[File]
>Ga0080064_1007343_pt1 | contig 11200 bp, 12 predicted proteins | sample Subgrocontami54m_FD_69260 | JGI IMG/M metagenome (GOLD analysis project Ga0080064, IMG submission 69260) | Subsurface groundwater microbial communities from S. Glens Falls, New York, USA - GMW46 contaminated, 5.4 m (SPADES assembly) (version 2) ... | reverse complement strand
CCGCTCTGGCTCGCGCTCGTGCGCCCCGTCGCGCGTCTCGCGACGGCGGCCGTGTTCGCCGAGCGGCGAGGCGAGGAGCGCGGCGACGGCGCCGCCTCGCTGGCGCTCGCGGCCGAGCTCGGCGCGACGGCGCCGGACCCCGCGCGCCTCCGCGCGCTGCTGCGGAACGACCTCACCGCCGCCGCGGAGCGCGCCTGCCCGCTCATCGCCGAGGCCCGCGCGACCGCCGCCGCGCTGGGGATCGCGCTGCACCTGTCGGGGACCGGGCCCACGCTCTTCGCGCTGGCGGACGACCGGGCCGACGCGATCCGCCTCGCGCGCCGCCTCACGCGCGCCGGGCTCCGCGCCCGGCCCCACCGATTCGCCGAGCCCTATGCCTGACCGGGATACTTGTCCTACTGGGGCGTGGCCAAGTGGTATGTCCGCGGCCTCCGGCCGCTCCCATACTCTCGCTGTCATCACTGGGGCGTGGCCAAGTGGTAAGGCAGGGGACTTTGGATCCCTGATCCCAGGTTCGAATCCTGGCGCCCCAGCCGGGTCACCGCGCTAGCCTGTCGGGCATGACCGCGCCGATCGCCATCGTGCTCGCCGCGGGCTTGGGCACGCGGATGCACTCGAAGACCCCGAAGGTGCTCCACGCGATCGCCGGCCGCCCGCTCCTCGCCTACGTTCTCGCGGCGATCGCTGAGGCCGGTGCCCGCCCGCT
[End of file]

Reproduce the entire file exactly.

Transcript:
>Ga0080064_1007343_pt1 | contig 11200 bp, 12 predicted proteins | sample Subgrocontami54m_FD_69260 | JGI IMG/M metagenome (GOLD analysis project Ga0080064, IMG submission 69260) | Subsurface groundwater microbial communities from S. Glens Falls, New York, USA - GMW46 contaminated, 5.4 m (SPADES assembly) (version 2) ... | reverse complement strand
CCGCTCTGGCTCGCGCTCGTGCGCCCCGTCGCGCGTCTCGCGACGGCGGCCGTGTTCGCCGAGCGGCGAGGCGAGGAGCGCGGCGACGGCGCCGCCTCGCTGGCGCTCGCGGCCGAGCTCGGCGCGACGGCGCCGGACCCCGCGCGCCTCCGCGCGCTGCTGCGGAACGACCTCACCGCCGCCGCGGAGCGCGCCTGCCCGCTCATCGCCGAGGCCCGCGCGACCGCCGCCGCGCTGGGGATCGCGCTGCACCTGTCGGGGACCGGGCCCACGCTCTTCGCGCTGGCGGACGACCGGGCCGACGCGATCCGCCTCGCGCGCCGCCTCACGCGCGCCGGGCTCCGCGCCCGGCCCCACCGATTCGCCGAGCCCTATGCCTGACCGGGATACTTGTCCTACTGGGGCGTGGCCAAGTGGTATGTCCGCGGCCTCCGGCCGCTCCCATACTCTCGCTGTCATCACTGGGGCGTGGCCAAGTGGTAAGGCAGGGGACTTTGGATCCCTGATCCCAGGTTCGAATCCTGGCGCCCCAGCCGGGTCACCGCGCTAGCCTGTCGGGCATGACCGCGCCGATCGCCATCGTGCTCGCCGCGGGCTTGGGCACGCGGATGCACTCGAAGACCCCGAAGGTGCTCCACGCGATCGCCGGCCGCCCGCTCCTCGCCTACGTTCTCGCGGCGATCGCTGAGGCCGGTGCCCGCCCGCT